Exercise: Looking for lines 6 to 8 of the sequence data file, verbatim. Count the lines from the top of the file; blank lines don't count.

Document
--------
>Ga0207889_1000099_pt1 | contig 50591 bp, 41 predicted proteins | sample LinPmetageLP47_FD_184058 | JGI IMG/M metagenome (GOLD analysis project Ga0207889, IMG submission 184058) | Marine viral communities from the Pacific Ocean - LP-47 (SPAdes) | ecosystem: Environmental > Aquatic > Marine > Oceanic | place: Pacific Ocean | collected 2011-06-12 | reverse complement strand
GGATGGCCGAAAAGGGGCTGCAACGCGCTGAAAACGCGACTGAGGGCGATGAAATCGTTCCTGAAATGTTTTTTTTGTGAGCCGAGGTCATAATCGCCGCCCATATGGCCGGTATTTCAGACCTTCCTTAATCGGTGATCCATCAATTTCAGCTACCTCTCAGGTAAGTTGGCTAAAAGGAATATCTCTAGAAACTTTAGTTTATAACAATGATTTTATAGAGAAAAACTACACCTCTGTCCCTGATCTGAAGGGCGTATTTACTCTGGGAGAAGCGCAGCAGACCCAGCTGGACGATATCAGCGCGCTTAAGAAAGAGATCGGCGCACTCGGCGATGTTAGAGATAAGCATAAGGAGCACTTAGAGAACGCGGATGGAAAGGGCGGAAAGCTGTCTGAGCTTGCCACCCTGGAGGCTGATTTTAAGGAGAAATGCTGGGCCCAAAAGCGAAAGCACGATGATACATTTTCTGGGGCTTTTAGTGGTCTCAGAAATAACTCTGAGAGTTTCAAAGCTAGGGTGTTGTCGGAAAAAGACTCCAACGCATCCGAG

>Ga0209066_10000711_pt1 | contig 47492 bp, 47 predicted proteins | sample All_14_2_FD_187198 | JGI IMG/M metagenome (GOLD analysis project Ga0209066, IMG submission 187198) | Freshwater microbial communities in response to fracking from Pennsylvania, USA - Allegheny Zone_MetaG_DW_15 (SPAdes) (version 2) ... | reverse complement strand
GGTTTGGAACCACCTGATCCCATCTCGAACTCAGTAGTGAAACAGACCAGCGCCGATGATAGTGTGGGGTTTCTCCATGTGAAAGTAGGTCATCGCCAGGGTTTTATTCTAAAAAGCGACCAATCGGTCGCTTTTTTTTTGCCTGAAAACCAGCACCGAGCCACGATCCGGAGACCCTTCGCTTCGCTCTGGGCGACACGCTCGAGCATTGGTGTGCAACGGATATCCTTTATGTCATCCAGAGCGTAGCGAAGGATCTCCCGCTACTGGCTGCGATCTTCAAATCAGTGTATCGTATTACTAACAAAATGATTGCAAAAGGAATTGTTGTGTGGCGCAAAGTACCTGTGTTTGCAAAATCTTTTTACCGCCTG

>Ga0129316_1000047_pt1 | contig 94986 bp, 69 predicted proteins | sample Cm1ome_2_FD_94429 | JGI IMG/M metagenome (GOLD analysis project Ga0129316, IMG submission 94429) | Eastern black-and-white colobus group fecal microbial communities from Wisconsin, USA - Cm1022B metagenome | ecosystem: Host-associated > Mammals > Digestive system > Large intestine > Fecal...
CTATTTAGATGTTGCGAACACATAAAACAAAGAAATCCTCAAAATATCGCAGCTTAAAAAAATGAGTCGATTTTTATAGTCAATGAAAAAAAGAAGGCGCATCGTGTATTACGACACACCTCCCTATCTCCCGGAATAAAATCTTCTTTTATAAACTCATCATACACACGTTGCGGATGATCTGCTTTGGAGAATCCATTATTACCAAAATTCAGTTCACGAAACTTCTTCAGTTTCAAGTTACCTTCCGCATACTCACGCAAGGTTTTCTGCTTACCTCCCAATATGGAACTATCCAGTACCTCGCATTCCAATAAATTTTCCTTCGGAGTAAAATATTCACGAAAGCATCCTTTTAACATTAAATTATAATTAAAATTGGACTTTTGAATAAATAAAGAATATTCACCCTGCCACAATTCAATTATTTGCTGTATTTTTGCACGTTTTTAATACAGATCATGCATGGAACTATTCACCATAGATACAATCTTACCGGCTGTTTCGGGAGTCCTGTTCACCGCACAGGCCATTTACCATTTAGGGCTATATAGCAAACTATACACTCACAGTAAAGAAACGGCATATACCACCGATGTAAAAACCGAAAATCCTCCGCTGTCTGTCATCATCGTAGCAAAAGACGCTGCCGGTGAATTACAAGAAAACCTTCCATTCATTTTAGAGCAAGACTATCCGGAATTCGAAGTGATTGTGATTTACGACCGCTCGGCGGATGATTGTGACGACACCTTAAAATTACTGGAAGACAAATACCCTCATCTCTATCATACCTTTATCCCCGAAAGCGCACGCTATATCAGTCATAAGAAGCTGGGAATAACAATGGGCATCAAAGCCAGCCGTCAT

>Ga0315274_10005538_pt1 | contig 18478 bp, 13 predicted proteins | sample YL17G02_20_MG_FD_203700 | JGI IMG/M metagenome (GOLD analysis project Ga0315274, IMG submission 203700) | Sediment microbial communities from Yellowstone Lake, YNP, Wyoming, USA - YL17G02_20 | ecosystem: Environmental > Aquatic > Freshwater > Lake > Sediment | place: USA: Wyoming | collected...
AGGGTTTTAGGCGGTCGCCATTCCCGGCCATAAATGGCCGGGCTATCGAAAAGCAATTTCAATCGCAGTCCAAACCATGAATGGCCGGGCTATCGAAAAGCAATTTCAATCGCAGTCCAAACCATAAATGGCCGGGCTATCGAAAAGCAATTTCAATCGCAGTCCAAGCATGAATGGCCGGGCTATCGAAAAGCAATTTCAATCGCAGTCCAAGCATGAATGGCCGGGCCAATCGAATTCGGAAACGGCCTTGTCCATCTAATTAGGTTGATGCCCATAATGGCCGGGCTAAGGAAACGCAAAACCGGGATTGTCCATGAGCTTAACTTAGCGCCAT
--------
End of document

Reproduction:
CTATTTAGATGTTGCGAACACATAAAACAAAGAAATCCTCAAAATATCGCAGCTTAAAAAAATGAGTCGATTTTTATAGTCAATGAAAAAAAGAAGGCGCATCGTGTATTACGACACACCTCCCTATCTCCCGGAATAAAATCTTCTTTTATAAACTCATCATACACACGTTGCGGATGATCTGCTTTGGAGAATCCATTATTACCAAAATTCAGTTCACGAAACTTCTTCAGTTTCAAGTTACCTTCCGCATACTCACGCAAGGTTTTCTGCTTACCTCCCAATATGGAACTATCCAGTACCTCGCATTCCAATAAATTTTCCTTCGGAGTAAAATATTCACGAAAGCATCCTTTTAACATTAAATTATAATTAAAATTGGACTTTTGAATAAATAAAGAATATTCACCCTGCCACAATTCAATTATTTGCTGTATTTTTGCACGTTTTTAATACAGATCATGCATGGAACTATTCACCATAGATACAATCTTACCGGCTGTTTCGGGAGTCCTGTTCACCGCACAGGCCATTTACCATTTAGGGCTATATAGCAAACTATACACTCACAGTAAAGAAACGGCATATACCACCGATGTAAAAACCGAAAATCCTCCGCTGTCTGTCATCATCGTAGCAAAAGACGCTGCCGGTGAATTACAAGAAAACCTTCCATTCATTTTAGAGCAAGACTATCCGGAATTCGAAGTGATTGTGATTTACGACCGCTCGGCGGATGATTGTGACGACACCTTAAAATTACTGGAAGACAAATACCCTCATCTCTATCATACCTTTATCCCCGAAAGCGCACGCTATATCAGTCATAAGAAGCTGGGAATAACAATGGGCATCAAAGCCAGCCGTCAT

>Ga0315274_10005538_pt1 | contig 18478 bp, 13 predicted proteins | sample YL17G02_20_MG_FD_203700 | JGI IMG/M metagenome (GOLD analysis project Ga0315274, IMG submission 203700) | Sediment microbial communities from Yellowstone Lake, YNP, Wyoming, USA - YL17G02_20 | ecosystem: Environmental > Aquatic > Freshwater > Lake > Sediment | place: USA: Wyoming | collected...
AGGGTTTTAGGCGGTCGCCATTCCCGGCCATAAATGGCCGGGCTATCGAAAAGCAATTTCAATCGCAGTCCAAACCATGAATGGCCGGGCTATCGAAAAGCAATTTCAATCGCAGTCCAAACCATAAATGGCCGGGCTATCGAAAAGCAATTTCAATCGCAGTCCAAGCATGAATGGCCGGGCTATCGAAAAGCAATTTCAATCGCAGTCCAAGCATGAATGGCCGGGCCAATCGAATTCGGAAACGGCCTTGTCCATCTAATTAGGTTGATGCCCATAATGGCCGGGCTAAGGAAACGCAAAACCGGGATTGTCCATGAGCTTAACTTAGCGCCAT